Engagement agreements have long been a cornerstone of law firm risk management. In several recent Washington cases, courts have reinforced that central role. In this column, we’ll survey three key functions that engagement agreements play in (a) defining who is—and who is not—the client, (b) outlining the scope of the particular rep- resentation being undertaken, and (c) confirming fee arrangements. As the recent cases illustrate, systematically
using engagement agreements can help avoid or provide a solid defense to claims for malpractice and breach of fiduciary
duty, disqualification motions, and fee disputes (and their regulatory cousin, bar grievances).
Before we dive in, however, a qualifier is in order. When taking on a new matter, lawyers also need to run appropriate conflict
checks and, if necessary, obtain required waivers. Conflict waivers can either be included in engagement agreements or can be
stand-alone documents. In either form, they play a central role in protecting a lawyer and the lawyer’s firm.
Defining the Client
Somewhat counterintuitively, the attorney-client relationship is not defined in the Rules of Professional Conduct
(RPC). Rather, Paragraph 17 to the “scope” section of the
Washington RPCs, like its counterpart under the influential
American Bar Association Model Rules of Professional
Conduct, leaves the definition of the attorney-client relationship to substantive law.
The Washington Supreme Court in Bohn v. Cody, 119
Wn.2d 357, 363, 832 P.2d 71 (1992), articulated a two-pronged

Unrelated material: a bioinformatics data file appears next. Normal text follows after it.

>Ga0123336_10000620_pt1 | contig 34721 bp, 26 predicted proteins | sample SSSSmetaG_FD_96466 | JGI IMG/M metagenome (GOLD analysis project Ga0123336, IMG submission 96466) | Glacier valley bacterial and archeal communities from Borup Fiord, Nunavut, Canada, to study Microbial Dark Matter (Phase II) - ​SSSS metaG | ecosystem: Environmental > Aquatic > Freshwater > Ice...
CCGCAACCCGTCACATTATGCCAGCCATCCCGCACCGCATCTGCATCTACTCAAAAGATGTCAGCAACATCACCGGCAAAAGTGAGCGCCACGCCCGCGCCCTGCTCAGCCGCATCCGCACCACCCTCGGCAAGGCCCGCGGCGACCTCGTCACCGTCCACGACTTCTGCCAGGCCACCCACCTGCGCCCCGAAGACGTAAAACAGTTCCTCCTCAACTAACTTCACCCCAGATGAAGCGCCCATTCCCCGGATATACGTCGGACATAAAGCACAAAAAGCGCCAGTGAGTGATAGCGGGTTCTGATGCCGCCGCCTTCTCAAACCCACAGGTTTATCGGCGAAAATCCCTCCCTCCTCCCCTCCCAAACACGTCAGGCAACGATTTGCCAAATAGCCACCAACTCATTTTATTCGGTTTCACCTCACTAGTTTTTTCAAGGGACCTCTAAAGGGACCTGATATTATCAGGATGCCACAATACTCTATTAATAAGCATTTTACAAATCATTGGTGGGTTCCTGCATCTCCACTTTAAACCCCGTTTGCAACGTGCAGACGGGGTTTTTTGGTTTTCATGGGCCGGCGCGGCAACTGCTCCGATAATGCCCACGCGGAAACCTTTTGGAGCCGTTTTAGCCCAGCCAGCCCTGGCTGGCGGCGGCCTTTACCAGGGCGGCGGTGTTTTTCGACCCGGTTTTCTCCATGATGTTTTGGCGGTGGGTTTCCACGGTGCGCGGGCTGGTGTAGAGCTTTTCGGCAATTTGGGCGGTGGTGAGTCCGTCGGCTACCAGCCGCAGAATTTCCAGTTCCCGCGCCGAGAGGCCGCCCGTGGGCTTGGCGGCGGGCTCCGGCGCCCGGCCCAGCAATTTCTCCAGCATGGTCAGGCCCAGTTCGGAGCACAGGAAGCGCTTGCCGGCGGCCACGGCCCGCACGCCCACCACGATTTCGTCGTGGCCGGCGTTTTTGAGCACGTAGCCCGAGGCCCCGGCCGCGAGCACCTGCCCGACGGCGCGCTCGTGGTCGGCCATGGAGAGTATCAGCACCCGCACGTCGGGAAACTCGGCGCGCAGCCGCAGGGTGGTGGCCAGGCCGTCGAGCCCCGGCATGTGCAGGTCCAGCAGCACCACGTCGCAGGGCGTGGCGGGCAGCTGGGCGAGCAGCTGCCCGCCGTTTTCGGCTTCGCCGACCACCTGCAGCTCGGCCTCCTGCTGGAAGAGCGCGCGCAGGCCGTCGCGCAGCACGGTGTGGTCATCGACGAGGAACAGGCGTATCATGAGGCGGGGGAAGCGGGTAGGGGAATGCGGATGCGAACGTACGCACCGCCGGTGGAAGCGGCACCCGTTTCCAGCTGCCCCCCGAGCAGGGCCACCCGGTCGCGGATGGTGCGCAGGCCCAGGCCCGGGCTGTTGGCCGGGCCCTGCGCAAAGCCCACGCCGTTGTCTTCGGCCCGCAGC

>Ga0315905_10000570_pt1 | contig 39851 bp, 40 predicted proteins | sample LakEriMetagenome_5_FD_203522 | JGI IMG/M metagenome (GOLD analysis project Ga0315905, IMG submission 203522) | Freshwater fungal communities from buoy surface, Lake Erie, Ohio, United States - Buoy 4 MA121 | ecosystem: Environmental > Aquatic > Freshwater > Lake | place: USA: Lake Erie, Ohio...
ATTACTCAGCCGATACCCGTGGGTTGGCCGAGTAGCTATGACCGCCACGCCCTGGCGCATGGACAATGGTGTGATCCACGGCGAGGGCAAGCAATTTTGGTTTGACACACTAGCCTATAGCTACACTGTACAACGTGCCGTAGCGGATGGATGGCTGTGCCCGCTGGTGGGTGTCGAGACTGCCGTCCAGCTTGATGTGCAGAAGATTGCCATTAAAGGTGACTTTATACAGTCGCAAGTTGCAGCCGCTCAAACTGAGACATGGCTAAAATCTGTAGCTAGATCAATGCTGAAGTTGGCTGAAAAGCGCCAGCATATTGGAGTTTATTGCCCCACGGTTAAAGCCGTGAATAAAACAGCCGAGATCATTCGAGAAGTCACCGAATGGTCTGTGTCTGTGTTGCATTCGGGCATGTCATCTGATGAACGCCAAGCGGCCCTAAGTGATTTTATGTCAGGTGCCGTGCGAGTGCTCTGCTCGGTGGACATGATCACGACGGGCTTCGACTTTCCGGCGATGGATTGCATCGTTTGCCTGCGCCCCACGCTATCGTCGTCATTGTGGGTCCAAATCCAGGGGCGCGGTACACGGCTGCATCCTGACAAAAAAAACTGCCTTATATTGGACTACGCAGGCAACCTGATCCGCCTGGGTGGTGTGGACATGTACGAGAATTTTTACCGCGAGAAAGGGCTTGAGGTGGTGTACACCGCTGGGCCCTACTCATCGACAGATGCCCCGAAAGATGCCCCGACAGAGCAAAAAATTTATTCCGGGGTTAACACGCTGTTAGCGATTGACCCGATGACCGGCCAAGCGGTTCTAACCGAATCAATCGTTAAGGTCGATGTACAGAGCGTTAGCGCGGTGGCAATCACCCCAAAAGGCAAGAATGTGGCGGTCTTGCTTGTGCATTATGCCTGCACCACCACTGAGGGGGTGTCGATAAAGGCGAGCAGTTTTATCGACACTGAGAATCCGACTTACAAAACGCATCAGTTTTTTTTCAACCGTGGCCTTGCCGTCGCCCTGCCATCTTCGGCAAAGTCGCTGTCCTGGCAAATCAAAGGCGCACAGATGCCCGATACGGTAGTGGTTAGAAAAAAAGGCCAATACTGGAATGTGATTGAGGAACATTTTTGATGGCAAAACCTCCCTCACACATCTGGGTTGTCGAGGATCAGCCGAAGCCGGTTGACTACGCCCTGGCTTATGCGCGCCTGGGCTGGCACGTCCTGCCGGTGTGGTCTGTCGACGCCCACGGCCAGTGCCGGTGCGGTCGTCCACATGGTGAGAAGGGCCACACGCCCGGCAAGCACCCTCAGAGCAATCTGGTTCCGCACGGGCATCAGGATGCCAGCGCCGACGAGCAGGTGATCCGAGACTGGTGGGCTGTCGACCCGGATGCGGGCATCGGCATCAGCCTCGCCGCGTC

test to determine whether an attorney-client relationship
exists. The first is subjective: Does the client subjectively
believe that the lawyer is representing the client? The second
is objective: Is the client’s subjective belief objectively reasonable under the circumstances? Both elements of the test must
be met for an attorney-client relationship to exist.
That’s where an engagement agreement can play a key
role. Regardless of what someone may later claim he or she
subjectively believed, a contemporaneous written engage-
ment agreement carefully defining who is (and, depending
on the circumstances, who is not) being represented answers
whether that claimed subjective belief is objectively reason-
able under the circumstances.
Two recent Washington decisions provide ready examples.
The plaintiff in Global Enterprises, LLC v. Montgomery
Purdue Blankinship & Austin PLLC, 52 F. Supp. 3d 1162 (W.D.
Wash. 2014), was a client of the defendant law firm in litigation that the firm handled successfully. At approximately
the same time, the law firm also represented a co-defendant
of Global Enterprises in a separate lawsuit in which Global
Enterprises was represented by another firm. Although the
respective firms cooperated and the defendants in the second
lawsuit were aligned, Global Enterprises later claimed that it
had a subjective belief that the defendant law firm was also
representing it in the second lawsuit and sued the firm for
malpractice and breach of fiduciary duty arising out of the
second case. The court entered summary judgment for the
law firm, noting pointedly that the law firm had engagement
agreements defining its clients in the respective cases and
the engagement agreement in the second case did not include
Global Enterprises. The court, citing Bohn, concluded that the
client’s asserted subjective belief was not objectively rea- © i
by Mark J. Fucile
of Law Firm Risk